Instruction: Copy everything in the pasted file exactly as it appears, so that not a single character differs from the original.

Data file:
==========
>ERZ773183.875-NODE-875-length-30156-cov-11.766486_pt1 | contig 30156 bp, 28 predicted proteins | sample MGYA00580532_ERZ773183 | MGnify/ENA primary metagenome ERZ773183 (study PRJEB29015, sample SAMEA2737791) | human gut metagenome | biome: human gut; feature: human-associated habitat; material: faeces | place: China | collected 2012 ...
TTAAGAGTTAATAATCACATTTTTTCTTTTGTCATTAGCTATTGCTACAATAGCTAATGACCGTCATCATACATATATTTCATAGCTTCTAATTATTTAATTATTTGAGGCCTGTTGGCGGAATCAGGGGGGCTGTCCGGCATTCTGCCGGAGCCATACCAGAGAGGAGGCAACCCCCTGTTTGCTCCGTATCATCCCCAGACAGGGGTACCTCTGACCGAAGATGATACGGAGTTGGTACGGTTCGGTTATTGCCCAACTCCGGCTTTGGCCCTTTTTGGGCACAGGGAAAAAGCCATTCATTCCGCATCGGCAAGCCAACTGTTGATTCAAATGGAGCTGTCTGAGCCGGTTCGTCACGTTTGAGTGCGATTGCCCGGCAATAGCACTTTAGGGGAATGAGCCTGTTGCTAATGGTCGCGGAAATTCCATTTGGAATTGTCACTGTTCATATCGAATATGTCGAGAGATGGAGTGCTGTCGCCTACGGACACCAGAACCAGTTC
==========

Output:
>ERZ773183.875-NODE-875-length-30156-cov-11.766486_pt1 | contig 30156 bp, 28 predicted proteins | sample MGYA00580532_ERZ773183 | MGnify/ENA primary metagenome ERZ773183 (study PRJEB29015, sample SAMEA2737791) | human gut metagenome | biome: human gut; feature: human-associated habitat; material: faeces | place: China | collected 2012 ...
TTAAGAGTTAATAATCACATTTTTTCTTTTGTCATTAGCTATTGCTACAATAGCTAATGACCGTCATCATACATATATTTCATAGCTTCTAATTATTTAATTATTTGAGGCCTGTTGGCGGAATCAGGGGGGCTGTCCGGCATTCTGCCGGAGCCATACCAGAGAGGAGGCAACCCCCTGTTTGCTCCGTATCATCCCCAGACAGGGGTACCTCTGACCGAAGATGATACGGAGTTGGTACGGTTCGGTTATTGCCCAACTCCGGCTTTGGCCCTTTTTGGGCACAGGGAAAAAGCCATTCATTCCGCATCGGCAAGCCAACTGTTGATTCAAATGGAGCTGTCTGAGCCGGTTCGTCACGTTTGAGTGCGATTGCCCGGCAATAGCACTTTAGGGGAATGAGCCTGTTGCTAATGGTCGCGGAAATTCCATTTGGAATTGTCACTGTTCATATCGAATATGTCGAGAGATGGAGTGCTGTCGCCTACGGACACCAGAACCAGTTC